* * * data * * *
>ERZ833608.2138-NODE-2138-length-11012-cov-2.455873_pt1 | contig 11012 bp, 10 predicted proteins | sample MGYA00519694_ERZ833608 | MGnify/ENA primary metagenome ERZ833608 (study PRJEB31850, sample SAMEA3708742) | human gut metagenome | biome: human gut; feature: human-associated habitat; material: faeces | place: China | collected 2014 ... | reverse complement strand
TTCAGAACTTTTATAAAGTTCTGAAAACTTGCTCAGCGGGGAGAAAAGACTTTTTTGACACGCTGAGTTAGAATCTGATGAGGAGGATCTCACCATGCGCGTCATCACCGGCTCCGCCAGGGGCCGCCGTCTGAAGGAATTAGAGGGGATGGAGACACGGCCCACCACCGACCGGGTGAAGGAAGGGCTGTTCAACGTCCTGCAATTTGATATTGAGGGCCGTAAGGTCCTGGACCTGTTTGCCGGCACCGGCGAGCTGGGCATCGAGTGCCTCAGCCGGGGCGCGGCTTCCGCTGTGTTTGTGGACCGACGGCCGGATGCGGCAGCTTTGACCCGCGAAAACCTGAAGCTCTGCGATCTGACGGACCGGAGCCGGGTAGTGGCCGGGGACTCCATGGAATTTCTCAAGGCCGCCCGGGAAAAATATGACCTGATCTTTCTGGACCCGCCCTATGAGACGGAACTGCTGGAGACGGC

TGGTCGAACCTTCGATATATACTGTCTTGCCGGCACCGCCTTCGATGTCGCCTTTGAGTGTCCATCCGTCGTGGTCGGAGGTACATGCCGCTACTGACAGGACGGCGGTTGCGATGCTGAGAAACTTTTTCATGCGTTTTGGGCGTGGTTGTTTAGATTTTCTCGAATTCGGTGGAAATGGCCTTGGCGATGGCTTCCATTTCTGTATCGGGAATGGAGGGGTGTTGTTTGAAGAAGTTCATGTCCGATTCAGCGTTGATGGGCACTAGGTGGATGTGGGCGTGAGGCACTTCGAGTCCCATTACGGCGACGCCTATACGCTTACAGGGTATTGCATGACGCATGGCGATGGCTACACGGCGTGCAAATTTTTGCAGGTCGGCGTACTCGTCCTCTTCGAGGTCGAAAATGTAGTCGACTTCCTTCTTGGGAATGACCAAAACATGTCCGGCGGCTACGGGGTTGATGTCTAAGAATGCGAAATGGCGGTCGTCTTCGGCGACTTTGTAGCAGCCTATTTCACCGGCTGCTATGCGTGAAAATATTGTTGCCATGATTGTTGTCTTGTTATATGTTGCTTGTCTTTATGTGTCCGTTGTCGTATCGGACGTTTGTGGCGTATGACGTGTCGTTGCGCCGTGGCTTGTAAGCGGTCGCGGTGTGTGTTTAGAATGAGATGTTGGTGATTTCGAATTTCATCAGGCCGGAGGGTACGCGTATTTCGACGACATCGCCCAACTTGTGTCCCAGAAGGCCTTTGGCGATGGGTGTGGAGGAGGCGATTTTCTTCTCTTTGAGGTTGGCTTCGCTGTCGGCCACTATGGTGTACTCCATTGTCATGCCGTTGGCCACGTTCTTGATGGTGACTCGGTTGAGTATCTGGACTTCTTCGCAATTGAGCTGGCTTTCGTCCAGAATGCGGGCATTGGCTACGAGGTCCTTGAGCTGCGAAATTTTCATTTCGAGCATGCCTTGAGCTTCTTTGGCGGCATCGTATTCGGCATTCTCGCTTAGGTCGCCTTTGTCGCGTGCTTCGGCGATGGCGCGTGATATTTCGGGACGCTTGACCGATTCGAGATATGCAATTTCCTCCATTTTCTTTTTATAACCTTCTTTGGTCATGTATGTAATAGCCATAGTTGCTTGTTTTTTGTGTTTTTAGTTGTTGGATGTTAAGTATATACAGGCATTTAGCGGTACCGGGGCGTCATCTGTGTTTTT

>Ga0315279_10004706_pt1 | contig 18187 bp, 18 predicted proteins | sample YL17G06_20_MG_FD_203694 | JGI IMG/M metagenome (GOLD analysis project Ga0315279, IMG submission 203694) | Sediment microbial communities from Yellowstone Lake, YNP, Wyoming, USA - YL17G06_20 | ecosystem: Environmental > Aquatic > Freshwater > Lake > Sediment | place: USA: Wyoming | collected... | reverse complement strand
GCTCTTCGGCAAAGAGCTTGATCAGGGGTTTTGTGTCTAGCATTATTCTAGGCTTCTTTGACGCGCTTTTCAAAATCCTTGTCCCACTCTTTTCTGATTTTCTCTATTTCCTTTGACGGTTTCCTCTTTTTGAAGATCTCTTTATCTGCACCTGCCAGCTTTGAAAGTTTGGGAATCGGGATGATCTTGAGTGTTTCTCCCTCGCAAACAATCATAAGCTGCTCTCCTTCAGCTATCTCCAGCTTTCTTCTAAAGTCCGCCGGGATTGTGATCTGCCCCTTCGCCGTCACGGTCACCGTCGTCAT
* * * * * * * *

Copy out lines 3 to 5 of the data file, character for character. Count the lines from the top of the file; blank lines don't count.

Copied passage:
TGGTCGAACCTTCGATATATACTGTCTTGCCGGCACCGCCTTCGATGTCGCCTTTGAGTGTCCATCCGTCGTGGTCGGAGGTACATGCCGCTACTGACAGGACGGCGGTTGCGATGCTGAGAAACTTTTTCATGCGTTTTGGGCGTGGTTGTTTAGATTTTCTCGAATTCGGTGGAAATGGCCTTGGCGATGGCTTCCATTTCTGTATCGGGAATGGAGGGGTGTTGTTTGAAGAAGTTCATGTCCGATTCAGCGTTGATGGGCACTAGGTGGATGTGGGCGTGAGGCACTTCGAGTCCCATTACGGCGACGCCTATACGCTTACAGGGTATTGCATGACGCATGGCGATGGCTACACGGCGTGCAAATTTTTGCAGGTCGGCGTACTCGTCCTCTTCGAGGTCGAAAATGTAGTCGACTTCCTTCTTGGGAATGACCAAAACATGTCCGGCGGCTACGGGGTTGATGTCTAAGAATGCGAAATGGCGGTCGTCTTCGGCGACTTTGTAGCAGCCTATTTCACCGGCTGCTATGCGTGAAAATATTGTTGCCATGATTGTTGTCTTGTTATATGTTGCTTGTCTTTATGTGTCCGTTGTCGTATCGGACGTTTGTGGCGTATGACGTGTCGTTGCGCCGTGGCTTGTAAGCGGTCGCGGTGTGTGTTTAGAATGAGATGTTGGTGATTTCGAATTTCATCAGGCCGGAGGGTACGCGTATTTCGACGACATCGCCCAACTTGTGTCCCAGAAGGCCTTTGGCGATGGGTGTGGAGGAGGCGATTTTCTTCTCTTTGAGGTTGGCTTCGCTGTCGGCCACTATGGTGTACTCCATTGTCATGCCGTTGGCCACGTTCTTGATGGTGACTCGGTTGAGTATCTGGACTTCTTCGCAATTGAGCTGGCTTTCGTCCAGAATGCGGGCATTGGCTACGAGGTCCTTGAGCTGCGAAATTTTCATTTCGAGCATGCCTTGAGCTTCTTTGGCGGCATCGTATTCGGCATTCTCGCTTAGGTCGCCTTTGTCGCGTGCTTCGGCGATGGCGCGTGATATTTCGGGACGCTTGACCGATTCGAGATATGCAATTTCCTCCATTTTCTTTTTATAACCTTCTTTGGTCATGTATGTAATAGCCATAGTTGCTTGTTTTTTGTGTTTTTAGTTGTTGGATGTTAAGTATATACAGGCATTTAGCGGTACCGGGGCGTCATCTGTGTTTTT

>Ga0315279_10004706_pt1 | contig 18187 bp, 18 predicted proteins | sample YL17G06_20_MG_FD_203694 | JGI IMG/M metagenome (GOLD analysis project Ga0315279, IMG submission 203694) | Sediment microbial communities from Yellowstone Lake, YNP, Wyoming, USA - YL17G06_20 | ecosystem: Environmental > Aquatic > Freshwater > Lake > Sediment | place: USA: Wyoming | collected... | reverse complement strand
GCTCTTCGGCAAAGAGCTTGATCAGGGGTTTTGTGTCTAGCATTATTCTAGGCTTCTTTGACGCGCTTTTCAAAATCCTTGTCCCACTCTTTTCTGATTTTCTCTATTTCCTTTGACGGTTTCCTCTTTTTGAAGATCTCTTTATCTGCACCTGCCAGCTTTGAAAGTTTGGGAATCGGGATGATCTTGAGTGTTTCTCCCTCGCAAACAATCATAAGCTGCTCTCCTTCAGCTATCTCCAGCTTTCTTCTAAAGTCCGCCGGGATTGTGATCTGCCCCTTCGCCGTCACGGTCACCGTCGTCAT